Nekoosa couple sharpens marriage through wood carving
"I started carving this out of a block of wood yesterday," Clark Snyder said, showing off a golf club he’s working on.
For a dozen years, Clark has been carving art.
"A friend of mine from work brought some carvings to show and I thought, gee I'd like to try that. I've been hooked ever since."
Wife Sarajane joined in 6 years ago, somewhat reluctantly.
"The way the carving club works is if he joins, his spouse is automatically a member," she said.
"It was fun. I really like it," said with a smile.
Each have their own style.
"Caricature carving. Walking sticks. Canes," Clark said.
"Rustic and unusual wood. Mixed media things,” added Sarajane.
Sarajane has made a career as an artist. Drawing, painting and basket weaving and now incorporates carving into her works.
"I'm really quite fond of this wishing well basket with the curly handle behind me," she said of her favorite piece or art.
"She's way better than I am," Clark said with a big laugh.
Retired after 43 years at the paper mill in Wisconsin Rapids, Clark's first project is his favorite.
"Huge, fat stick. And I carved and carved and carved on it. Took me a year, but I got Best of Show," he said proudly.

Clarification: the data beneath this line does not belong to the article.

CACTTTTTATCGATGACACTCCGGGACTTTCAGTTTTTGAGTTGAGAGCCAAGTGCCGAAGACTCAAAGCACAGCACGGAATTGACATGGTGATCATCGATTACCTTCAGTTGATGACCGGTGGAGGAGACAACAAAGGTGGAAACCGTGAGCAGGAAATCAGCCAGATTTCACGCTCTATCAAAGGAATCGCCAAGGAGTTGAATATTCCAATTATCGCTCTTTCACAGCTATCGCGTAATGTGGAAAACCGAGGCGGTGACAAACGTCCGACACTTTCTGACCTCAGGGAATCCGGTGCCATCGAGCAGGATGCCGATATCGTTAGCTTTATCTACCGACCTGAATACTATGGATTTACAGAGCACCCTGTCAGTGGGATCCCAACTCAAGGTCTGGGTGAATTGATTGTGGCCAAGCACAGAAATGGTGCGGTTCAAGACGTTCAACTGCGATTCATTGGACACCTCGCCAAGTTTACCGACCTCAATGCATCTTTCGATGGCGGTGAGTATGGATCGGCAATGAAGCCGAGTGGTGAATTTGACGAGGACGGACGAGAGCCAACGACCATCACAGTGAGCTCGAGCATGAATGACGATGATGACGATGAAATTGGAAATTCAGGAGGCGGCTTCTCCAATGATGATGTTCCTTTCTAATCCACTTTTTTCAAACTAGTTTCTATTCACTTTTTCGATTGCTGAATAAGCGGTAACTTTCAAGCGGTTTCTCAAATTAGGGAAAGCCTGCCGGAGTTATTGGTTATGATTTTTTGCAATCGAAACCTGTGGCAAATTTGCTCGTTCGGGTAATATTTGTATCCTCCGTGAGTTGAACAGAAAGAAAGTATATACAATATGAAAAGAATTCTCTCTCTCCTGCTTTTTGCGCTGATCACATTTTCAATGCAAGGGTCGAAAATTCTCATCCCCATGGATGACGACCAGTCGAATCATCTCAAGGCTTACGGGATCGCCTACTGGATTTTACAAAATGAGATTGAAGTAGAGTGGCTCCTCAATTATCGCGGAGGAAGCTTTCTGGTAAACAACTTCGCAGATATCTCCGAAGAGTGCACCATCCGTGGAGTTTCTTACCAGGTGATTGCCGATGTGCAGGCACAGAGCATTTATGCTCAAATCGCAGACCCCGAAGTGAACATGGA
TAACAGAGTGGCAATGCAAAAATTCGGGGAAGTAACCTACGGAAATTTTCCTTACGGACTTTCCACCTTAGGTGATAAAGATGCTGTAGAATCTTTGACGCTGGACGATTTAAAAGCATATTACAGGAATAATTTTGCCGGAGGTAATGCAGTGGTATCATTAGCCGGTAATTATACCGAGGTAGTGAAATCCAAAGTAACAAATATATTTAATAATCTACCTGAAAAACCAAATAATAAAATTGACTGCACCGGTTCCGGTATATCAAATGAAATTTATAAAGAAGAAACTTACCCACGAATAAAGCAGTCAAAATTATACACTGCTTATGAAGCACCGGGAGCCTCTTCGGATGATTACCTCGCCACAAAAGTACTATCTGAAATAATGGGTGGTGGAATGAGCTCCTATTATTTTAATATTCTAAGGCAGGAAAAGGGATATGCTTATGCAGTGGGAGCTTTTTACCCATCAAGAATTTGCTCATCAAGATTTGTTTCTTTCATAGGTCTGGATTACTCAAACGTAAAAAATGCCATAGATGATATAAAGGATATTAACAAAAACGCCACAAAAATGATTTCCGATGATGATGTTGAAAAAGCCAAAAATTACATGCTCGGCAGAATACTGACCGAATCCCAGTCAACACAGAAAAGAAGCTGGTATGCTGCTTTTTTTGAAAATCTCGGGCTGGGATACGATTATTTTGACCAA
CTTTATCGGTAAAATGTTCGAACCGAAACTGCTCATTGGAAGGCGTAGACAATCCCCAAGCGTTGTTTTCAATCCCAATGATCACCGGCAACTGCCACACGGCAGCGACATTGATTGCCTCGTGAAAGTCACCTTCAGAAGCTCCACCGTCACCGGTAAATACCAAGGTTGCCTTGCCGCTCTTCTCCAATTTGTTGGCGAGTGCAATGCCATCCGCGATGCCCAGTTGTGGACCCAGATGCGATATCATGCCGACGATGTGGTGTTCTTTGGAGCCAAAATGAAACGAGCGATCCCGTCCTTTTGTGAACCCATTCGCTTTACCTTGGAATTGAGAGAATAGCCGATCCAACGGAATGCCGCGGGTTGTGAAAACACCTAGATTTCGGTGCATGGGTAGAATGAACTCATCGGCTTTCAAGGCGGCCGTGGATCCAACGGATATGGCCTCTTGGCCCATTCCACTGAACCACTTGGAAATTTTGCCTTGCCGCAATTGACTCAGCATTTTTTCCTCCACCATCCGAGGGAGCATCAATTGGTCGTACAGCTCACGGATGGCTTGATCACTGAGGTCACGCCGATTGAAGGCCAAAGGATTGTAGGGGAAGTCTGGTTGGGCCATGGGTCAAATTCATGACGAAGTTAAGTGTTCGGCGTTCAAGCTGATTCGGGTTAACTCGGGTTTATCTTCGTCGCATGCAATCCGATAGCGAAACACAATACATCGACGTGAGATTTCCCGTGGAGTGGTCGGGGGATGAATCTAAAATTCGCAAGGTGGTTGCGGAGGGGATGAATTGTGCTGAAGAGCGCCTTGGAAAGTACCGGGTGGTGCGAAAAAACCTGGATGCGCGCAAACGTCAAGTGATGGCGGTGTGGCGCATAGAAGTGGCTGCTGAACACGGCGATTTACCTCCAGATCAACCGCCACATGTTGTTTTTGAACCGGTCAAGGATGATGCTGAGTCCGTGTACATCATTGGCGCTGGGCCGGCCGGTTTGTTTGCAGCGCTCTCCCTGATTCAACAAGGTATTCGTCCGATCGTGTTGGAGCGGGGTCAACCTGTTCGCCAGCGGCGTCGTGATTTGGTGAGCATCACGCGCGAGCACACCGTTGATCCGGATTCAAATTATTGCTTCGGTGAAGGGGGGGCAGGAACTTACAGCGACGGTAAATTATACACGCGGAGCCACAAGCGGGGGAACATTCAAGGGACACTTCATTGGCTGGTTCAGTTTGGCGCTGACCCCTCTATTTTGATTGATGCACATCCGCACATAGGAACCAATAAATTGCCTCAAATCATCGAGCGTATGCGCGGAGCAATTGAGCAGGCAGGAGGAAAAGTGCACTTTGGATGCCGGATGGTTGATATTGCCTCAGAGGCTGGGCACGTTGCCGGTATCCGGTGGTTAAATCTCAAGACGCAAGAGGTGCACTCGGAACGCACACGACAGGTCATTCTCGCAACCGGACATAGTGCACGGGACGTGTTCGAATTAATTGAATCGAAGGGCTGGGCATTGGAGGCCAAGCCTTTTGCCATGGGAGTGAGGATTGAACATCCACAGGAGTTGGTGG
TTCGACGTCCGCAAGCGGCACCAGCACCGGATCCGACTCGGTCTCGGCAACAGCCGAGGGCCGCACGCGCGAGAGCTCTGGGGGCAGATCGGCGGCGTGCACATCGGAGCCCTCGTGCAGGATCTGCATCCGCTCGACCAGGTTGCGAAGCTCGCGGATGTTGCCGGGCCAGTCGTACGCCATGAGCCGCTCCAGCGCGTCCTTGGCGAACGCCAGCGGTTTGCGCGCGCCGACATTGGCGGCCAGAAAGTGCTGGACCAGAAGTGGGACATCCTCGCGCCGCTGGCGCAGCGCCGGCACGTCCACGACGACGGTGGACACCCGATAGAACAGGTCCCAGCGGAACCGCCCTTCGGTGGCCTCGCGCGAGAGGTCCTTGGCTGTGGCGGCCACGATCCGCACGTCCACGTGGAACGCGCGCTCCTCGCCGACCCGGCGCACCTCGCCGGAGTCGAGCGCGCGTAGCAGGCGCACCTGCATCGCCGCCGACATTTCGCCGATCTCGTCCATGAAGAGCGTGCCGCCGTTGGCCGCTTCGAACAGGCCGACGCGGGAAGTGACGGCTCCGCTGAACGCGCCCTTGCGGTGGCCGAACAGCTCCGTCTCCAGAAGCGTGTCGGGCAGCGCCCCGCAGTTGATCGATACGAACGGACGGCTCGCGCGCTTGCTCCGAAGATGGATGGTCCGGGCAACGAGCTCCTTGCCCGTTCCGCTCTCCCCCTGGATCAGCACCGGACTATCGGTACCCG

More times than not, you'll find them in the studio, together. In silence.
"Often an hour will go by and we don't say anything," said Clark.
Clark shares his passion for carving at Camp Ausome in St. Germain, working with autistic children.
"It's called a comfort bird,” Clark said, about the project the 44 kids worked on. “The kids got to sand them down, smooth them and put finish on them and then they're able to carry this thing around and think about how fun it was at camp."
An ambassador to the craft.
"He's more interactive. He does these little projects and hands them to people," said Sarajane.
No matter the skill level, as he tried to show me how to carve an ax. But better off left to the experts.
"We're supposed to sharpen our knives after every 20 minutes of carving,” he said as he continued to shave the wood.
At the end of the conversation, Clark proclaims, "looks like a golf club to me."